All posts in “Donald Byrd”

Muse/News: New art at SAM, a lavender palette, and Donald Byrd’s America

SAM News

Two installations debut at SAM this week:

Susan Delson previews Exceptionally Ordinary: Mingei 1920–2020 for the Wall Street Journal, interviewing curator Xiaojin Wu about the movement’s “intimate beauty of honest craft.” The show opens on Saturday.

Aaron Fowler: Into Existence “gleefully disrupts standard boundaries between painting and sculpture,” says Seattle Met, recommending the solo show of the 2019 Gwendolyn Knight and Jacob Lawrence Prize-winner as one of the “Top Things to Do This December.” The show opens on Friday.

Local News

Seattle Met’s cover story for December is “The 30 Women Who Shaped Seattle,” including women with connections to SAM such as Guendolen Carkeek Plestcheeff and Zoë Dusanne.

Crosscut’s Agueda Pacheco Flores reports on the Snoqualmie Tribe’s acquisition of Eighth Generation; it was announced concurrent with Governor Inslee’s proclamation of Native Arts Week in Washington State.

The Seattle Times’ Brendan Kiley reviews The Lavender Palette, a new exhibition at Cascadia Art Museum curated by David Martin. It features early- to mid-20th-century gay and lesbian artists from the Pacific Northwest.

“Honestly, I wanted to avenge them,” Martin said. “At Cascadia, you will never see wall text that says ‘Morris Graves and his close friend’ like a lot of museums do — even in New York and Los Angeles, even in Seattle. No. Here you will always see ‘Morris Graves and his boyfriend’ or ‘and his partner.’

Inter/National News

Artnet’s Taylor Defoe reports: The four artists nominated for the 2019 Turner Prize—Lawrence Abu Hamdan, Helen Cammock, Oscar Murillo, and Tai Shani—will receive the award as a collective, at their request.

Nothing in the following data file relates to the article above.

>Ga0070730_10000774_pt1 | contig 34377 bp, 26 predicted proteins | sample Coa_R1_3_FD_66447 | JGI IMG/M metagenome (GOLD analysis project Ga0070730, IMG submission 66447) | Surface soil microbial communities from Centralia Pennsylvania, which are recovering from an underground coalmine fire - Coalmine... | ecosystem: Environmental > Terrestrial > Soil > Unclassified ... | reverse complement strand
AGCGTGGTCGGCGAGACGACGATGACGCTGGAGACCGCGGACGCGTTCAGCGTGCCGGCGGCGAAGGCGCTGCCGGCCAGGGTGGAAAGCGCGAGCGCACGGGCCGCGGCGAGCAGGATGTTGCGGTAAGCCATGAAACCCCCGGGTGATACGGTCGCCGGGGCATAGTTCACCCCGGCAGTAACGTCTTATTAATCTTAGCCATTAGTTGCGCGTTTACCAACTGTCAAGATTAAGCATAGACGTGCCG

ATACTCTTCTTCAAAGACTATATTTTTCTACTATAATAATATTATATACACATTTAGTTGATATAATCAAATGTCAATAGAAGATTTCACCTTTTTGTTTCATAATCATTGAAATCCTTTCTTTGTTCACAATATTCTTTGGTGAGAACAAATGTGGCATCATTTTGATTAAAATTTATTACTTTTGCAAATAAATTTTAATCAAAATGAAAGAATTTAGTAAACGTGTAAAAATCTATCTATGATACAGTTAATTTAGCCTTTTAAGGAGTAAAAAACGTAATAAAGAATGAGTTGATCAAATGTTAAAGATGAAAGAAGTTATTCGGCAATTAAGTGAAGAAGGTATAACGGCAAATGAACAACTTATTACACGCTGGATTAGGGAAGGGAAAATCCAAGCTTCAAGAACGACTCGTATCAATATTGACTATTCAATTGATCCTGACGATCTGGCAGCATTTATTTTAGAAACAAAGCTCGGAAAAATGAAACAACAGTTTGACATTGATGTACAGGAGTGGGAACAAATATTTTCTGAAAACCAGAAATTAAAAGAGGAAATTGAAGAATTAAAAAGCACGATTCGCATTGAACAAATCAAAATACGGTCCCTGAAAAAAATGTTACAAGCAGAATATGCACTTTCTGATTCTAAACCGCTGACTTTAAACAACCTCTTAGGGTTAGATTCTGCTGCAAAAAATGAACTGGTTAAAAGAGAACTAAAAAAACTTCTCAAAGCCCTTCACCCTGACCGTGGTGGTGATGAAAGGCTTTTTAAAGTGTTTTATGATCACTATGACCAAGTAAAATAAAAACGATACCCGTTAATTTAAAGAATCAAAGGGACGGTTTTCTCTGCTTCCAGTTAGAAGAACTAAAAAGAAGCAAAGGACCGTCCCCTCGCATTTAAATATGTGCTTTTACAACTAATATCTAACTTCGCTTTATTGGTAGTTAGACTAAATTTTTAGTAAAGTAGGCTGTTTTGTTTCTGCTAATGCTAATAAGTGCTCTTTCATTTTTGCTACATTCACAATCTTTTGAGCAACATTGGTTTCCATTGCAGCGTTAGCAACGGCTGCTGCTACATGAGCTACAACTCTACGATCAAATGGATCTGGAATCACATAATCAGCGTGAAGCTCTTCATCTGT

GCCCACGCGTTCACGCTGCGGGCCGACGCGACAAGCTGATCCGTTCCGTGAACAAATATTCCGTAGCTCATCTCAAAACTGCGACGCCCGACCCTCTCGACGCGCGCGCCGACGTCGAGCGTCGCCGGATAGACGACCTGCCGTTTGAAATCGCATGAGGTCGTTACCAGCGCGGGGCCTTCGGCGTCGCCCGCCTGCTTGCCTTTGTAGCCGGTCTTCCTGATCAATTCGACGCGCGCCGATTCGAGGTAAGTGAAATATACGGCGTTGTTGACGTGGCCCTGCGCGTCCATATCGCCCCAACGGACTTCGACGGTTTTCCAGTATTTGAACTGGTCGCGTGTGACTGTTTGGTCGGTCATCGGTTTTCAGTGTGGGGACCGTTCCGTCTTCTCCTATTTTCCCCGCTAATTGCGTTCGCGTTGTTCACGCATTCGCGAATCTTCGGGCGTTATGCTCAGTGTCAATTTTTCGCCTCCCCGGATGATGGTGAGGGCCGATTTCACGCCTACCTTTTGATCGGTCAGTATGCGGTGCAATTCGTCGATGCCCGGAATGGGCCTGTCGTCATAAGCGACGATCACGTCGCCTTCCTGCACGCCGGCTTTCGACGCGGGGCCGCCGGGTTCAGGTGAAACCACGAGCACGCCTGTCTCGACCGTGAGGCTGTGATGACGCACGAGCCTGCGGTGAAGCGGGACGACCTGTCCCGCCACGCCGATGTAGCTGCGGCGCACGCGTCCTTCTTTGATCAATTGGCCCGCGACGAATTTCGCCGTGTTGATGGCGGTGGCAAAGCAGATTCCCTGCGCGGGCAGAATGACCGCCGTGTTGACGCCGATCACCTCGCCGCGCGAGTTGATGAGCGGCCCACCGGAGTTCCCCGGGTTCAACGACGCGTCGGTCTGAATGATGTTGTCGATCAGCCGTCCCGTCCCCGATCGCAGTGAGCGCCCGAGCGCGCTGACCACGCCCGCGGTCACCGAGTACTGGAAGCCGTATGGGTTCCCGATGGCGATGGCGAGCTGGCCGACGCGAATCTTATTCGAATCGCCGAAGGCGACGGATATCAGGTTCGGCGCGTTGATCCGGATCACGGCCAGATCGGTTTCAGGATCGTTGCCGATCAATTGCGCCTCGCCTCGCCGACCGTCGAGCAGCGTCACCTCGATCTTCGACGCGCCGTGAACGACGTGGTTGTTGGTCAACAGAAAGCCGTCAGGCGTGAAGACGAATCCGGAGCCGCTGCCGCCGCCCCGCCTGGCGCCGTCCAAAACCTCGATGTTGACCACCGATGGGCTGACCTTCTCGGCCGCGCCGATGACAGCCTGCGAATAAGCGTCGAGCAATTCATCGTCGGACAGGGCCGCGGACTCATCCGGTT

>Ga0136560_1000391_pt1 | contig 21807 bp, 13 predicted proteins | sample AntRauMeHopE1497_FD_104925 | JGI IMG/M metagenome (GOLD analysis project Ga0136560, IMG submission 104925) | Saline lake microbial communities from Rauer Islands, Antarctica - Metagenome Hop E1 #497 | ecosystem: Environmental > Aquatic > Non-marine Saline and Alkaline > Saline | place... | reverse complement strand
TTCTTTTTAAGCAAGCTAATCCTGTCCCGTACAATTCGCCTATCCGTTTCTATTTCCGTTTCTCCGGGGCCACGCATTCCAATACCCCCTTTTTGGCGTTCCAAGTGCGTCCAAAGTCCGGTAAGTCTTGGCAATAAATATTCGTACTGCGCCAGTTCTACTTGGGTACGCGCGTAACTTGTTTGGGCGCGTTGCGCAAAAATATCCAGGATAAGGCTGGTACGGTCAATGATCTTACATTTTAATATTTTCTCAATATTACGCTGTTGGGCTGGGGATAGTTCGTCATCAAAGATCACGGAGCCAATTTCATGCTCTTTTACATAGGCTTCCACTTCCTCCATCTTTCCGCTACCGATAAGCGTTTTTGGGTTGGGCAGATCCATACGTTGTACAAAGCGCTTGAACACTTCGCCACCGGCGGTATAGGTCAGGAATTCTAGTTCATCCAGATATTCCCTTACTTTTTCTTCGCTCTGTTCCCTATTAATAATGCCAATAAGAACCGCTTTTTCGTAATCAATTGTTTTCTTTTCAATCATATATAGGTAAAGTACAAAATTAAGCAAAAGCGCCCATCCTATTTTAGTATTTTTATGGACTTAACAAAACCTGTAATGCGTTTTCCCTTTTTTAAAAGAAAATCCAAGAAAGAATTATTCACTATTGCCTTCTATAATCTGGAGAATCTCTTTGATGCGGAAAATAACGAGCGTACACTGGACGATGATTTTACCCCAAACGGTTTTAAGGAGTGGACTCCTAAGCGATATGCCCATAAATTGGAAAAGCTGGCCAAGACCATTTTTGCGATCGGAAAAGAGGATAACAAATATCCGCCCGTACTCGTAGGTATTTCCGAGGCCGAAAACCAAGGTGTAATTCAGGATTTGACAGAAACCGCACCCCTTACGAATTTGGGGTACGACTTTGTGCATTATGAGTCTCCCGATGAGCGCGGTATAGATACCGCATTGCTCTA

Artsy gives us a look at Mickalene Thomas’ celebratory new show, Better Nights, at The Bass in Miami Beach, replete with her signature installations and the work of her fellow artists.

“Can Dance Make a More Just America? Donald Byrd Is Working on It” is the fantastic headline in this New York Times profile of choreographer Donald Byrd, timed to the exhibition at the Frye Art Museum.

“Despite the proliferation of dance in museums over the past decade, exhibitions focused on the work of a single living choreographer remain rare. The America That Is to Be presents an in-depth portrait of a bold, enigmatic artist.”

And Finally

Scrolling the deep sea.

– Rachel Eggers, SAM Associate Director of Public Relations

Image: Derion, 2018, hot tub cover, wood, children’s cotton and nylon coats, cotton balls, enamel paint, acrylic paint, broken mirrors, theater seats, concrete cement, 115 x 95 x 28 in. Photo: Robert Wedemeyer. Image courtesy of the artist © Aaron Fowler.
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Art Zodiac: The Balanced Ballerina of Libra

For Libra season I’ve chosen to discuss Lynette Yiadom-Boakye. A British artist whose work focuses on people of color, Yiadom-Boakye’s painting, Trapsprung is currently on view on SAM’s third floor. The subject of the painting is a ballerina with her back to you one leg effortlessly lifted into the air in a battement to the side. More than a painting of grace, Yiadom-Boakye is calling attention to the lack of women of color in ballet, in depictions of ballerinas, and to the racism that accompanies a dark-skinned woman in that métier. Listen to choreographer, Donald Byrd on Trapsprung to hear more about the painting.

Yiadom-Boakye was born in 1977. And guess what? Pluto was in Libra from 1971 to 1983 (excluding a part of 1972 when it retrograded into Virgo for a hot minute)! As I mentioned in last month’s article, in evolutionary astrology, Pluto represents the structure of our soul. It is our actions and thoughts, strengths and weaknesses, all accumulated from our previous incarnations. Because Yiadom-Boakye’s soul is represented by Libra, her paintings can be seen as realizing the need to seek justice for the underrepresented and undervalued black body. Yiadom-Boakye wants to bring balance through social justice. This is what the ultimate Libra archetype strives towards.